Development in Middle Childhood

Learning Objectives:

  • Explore and connect Psychosocial, Cognitive, and Psychosexual Development
  • Explore and connect another Theory, Approach, or Perspective to work in critical thinking skills for client assessments
  • Exploring important aspects of a person’s experience and ability to justify why they are important


Photo by Andrew Lancaster on Unsplash

Monty is an 8 y/o boy living with his mother, Foley, and maternal grandmother, Livia, in a small 2 bedroom apartment in the city. Foley was 15 when she had Monty and did not finish high school. Both she and her mother Livia work different shifts at a factory nearby their apartment so one of them can be home to provide care for Monty. Monty has never met his father and knows little about him. Recently Foley has been fighting more with her mother about how Livia is becoming less patient with Monty and has begun locking him in his room when he is being disruptive.

Monty has done fairly well in school until this past year. He has always been a high energy child but had been able to respond to his teachers majority of the time when redirected. Over the past several weeks Monty has demonstrated increased struggles with defiance, aggression, and fighting with his peers. Foley has been called to meet with the school Social Worker to discuss these concerns.

Foley meets with the school Social Worker next and reports how Monty has always been a very active and impulsive child, not paying much attention to his surroundings or personal space of others. Foley describes Monty as “the Energizer bunny – he never stops, always running around, crashing into things and making a mess wherever he goes. I have a hard time getting him to listen too, and I usually end up spanking him to make him stop. My mom also spanks him, but she says it doesn’t always work so she started locking him in his room until he stops – we’ve been fighting more recently about this and I noticed he seems to be having a harder time too”. She shares some of their history with the Social Worker, such as being a teenage mother, Monty’s father never being around, and increasing struggles with her mother’s punishments for Monty, mainly locking him in his room. The Social Worker explored Foley’s thoughts on connecting Monty to mental health service as a support which could be provided at school. Foley reports feeling some anxiety with this as she does not know much about mental health services and fears Monty will simply be medicated “like a Zombie”. The Social Worker assures Foley this will not be the case as the focus will be how to support Monty with emotional and behavioral interventions, and if medication was something recommended, they would be able to discuss benefits vs possible side effects with Foley having the final say in the decision. Foley agrees to “give it a try, couldn’t hurt anything, could it?”.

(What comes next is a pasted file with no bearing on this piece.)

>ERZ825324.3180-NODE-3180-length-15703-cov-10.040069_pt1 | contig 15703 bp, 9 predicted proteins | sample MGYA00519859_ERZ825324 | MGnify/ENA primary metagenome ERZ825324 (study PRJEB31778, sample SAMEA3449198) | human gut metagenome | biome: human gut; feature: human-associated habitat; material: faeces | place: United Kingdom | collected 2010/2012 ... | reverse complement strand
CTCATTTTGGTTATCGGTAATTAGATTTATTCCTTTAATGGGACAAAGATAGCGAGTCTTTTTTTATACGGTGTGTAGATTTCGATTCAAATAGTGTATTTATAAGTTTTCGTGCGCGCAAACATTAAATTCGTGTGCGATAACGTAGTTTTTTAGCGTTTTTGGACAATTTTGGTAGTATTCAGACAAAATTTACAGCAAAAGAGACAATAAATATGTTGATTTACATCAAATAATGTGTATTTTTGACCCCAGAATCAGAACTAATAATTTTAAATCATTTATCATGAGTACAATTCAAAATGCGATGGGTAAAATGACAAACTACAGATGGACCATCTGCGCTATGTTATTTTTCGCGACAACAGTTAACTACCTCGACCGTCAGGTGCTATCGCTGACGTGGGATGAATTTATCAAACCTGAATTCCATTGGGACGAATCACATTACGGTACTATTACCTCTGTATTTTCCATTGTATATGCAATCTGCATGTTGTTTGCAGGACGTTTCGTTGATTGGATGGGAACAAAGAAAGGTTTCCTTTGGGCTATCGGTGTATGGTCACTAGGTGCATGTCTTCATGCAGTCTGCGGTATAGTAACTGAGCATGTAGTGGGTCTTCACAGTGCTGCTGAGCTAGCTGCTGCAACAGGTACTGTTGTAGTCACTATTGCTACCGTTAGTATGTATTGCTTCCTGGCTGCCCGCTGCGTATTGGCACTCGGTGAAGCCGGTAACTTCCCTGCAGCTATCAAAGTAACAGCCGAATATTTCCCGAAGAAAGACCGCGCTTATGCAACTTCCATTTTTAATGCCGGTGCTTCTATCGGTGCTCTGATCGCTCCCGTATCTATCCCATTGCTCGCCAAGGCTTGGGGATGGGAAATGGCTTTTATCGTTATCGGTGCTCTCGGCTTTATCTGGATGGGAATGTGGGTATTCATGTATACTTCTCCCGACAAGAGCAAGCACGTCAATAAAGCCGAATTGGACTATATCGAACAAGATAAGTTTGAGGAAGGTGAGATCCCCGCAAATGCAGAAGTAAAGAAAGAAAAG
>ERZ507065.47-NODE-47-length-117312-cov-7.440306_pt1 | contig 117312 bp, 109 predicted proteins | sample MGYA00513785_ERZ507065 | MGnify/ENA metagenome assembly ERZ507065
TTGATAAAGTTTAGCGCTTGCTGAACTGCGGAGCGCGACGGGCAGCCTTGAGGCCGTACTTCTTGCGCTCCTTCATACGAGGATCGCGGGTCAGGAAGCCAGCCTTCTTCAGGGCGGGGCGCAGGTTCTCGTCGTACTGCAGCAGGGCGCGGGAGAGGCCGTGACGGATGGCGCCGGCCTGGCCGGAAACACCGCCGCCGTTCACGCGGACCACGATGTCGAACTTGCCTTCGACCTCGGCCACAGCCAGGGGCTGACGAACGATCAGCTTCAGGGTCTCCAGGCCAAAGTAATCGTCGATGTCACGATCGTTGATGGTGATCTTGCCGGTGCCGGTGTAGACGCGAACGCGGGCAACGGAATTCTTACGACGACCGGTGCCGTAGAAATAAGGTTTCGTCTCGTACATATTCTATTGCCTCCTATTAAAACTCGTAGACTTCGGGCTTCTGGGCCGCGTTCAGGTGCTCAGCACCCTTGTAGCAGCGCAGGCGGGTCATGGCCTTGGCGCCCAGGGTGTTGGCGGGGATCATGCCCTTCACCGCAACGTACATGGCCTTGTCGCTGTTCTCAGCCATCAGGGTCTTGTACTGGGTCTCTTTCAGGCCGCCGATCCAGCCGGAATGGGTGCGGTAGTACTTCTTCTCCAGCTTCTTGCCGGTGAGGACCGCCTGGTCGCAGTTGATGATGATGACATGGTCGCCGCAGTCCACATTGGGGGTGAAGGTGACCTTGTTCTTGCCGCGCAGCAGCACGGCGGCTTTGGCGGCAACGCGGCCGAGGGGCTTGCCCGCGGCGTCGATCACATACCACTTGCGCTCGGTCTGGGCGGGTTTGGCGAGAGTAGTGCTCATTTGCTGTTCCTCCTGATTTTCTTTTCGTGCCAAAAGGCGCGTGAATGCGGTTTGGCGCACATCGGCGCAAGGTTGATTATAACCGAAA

Critical Thinking:

  1. What stage of Piaget’s Theory of Cognitive Development is the client currently in? Are they meeting expectations of this stage? Examples? Are they demonstrating any delays in this stage? Examples?
  2. What stage of Erikson’s Theory of Psychosocial Development are they currently in? Are they meeting the goals of this stage? Examples? Are they demonstrating any struggles with their goals in this stage? Examples?
  3. What theory, approach, or perspective from previous Dimensions (PIE, Biopsychosocial, Sociocultural, or Social Change) would you use to assess this client? Why?
  4. What do you feel are the most important aspects (physical development, attachment, sexual development, etc) to consider for this client? Why?


Hutchinson, E. D. (2019). Dimensions of human behavior (Sixth edition). Sage Publications, Inc.



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Human Behavior and the Social Environment I Copyright © 2020 by Susan Tyler is licensed under a Creative Commons Attribution-NonCommercial-ShareAlike 4.0 International License, except where otherwise noted.

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